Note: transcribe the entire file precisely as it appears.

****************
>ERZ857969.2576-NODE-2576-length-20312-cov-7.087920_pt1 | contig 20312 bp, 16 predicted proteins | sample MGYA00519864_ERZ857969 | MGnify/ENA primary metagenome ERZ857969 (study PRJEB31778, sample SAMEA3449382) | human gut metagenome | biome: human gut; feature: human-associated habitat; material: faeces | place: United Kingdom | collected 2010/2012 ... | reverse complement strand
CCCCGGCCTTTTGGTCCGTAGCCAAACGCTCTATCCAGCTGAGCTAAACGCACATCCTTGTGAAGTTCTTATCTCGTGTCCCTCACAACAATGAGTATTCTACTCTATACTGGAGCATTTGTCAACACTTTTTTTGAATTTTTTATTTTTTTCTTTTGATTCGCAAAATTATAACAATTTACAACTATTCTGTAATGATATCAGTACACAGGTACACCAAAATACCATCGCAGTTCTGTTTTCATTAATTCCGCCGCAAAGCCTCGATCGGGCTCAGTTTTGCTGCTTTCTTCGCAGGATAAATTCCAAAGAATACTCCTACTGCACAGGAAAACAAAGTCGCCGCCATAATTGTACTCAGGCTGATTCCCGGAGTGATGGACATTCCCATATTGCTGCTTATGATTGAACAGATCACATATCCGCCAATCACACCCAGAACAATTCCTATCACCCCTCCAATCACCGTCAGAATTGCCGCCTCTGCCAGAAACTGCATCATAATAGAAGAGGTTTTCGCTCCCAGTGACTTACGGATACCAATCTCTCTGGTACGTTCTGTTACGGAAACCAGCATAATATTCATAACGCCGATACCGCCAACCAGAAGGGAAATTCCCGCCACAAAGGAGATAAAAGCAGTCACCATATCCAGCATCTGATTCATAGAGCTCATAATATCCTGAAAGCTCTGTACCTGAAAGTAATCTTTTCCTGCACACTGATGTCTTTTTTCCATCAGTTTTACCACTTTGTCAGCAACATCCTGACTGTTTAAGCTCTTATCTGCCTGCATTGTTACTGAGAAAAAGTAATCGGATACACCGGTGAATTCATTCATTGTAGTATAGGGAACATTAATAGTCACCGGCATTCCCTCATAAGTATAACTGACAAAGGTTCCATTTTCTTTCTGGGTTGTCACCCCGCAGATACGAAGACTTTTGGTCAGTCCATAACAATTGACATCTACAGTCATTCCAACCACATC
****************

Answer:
>ERZ857969.2576-NODE-2576-length-20312-cov-7.087920_pt1 | contig 20312 bp, 16 predicted proteins | sample MGYA00519864_ERZ857969 | MGnify/ENA primary metagenome ERZ857969 (study PRJEB31778, sample SAMEA3449382) | human gut metagenome | biome: human gut; feature: human-associated habitat; material: faeces | place: United Kingdom | collected 2010/2012 ... | reverse complement strand
CCCCGGCCTTTTGGTCCGTAGCCAAACGCTCTATCCAGCTGAGCTAAACGCACATCCTTGTGAAGTTCTTATCTCGTGTCCCTCACAACAATGAGTATTCTACTCTATACTGGAGCATTTGTCAACACTTTTTTTGAATTTTTTATTTTTTTCTTTTGATTCGCAAAATTATAACAATTTACAACTATTCTGTAATGATATCAGTACACAGGTACACCAAAATACCATCGCAGTTCTGTTTTCATTAATTCCGCCGCAAAGCCTCGATCGGGCTCAGTTTTGCTGCTTTCTTCGCAGGATAAATTCCAAAGAATACTCCTACTGCACAGGAAAACAAAGTCGCCGCCATAATTGTACTCAGGCTGATTCCCGGAGTGATGGACATTCCCATATTGCTGCTTATGATTGAACAGATCACATATCCGCCAATCACACCCAGAACAATTCCTATCACCCCTCCAATCACCGTCAGAATTGCCGCCTCTGCCAGAAACTGCATCATAATAGAAGAGGTTTTCGCTCCCAGTGACTTACGGATACCAATCTCTCTGGTACGTTCTGTTACGGAAACCAGCATAATATTCATAACGCCGATACCGCCAACCAGAAGGGAAATTCCCGCCACAAAGGAGATAAAAGCAGTCACCATATCCAGCATCTGATTCATAGAGCTCATAATATCCTGAAAGCTCTGTACCTGAAAGTAATCTTTTCCTGCACACTGATGTCTTTTTTCCATCAGTTTTACCACTTTGTCAGCAACATCCTGACTGTTTAAGCTCTTATCTGCCTGCATTGTTACTGAGAAAAAGTAATCGGATACACCGGTGAATTCATTCATTGTAGTATAGGGAACATTAATAGTCACCGGCATTCCCTCATAAGTATAACTGACAAAGGTTCCATTTTCTTTCTGGGTTGTCACCCCGCAGATACGAAGACTTTTGGTCAGTCCATAACAATTGACATCTACAGTCATTCCAACCACATC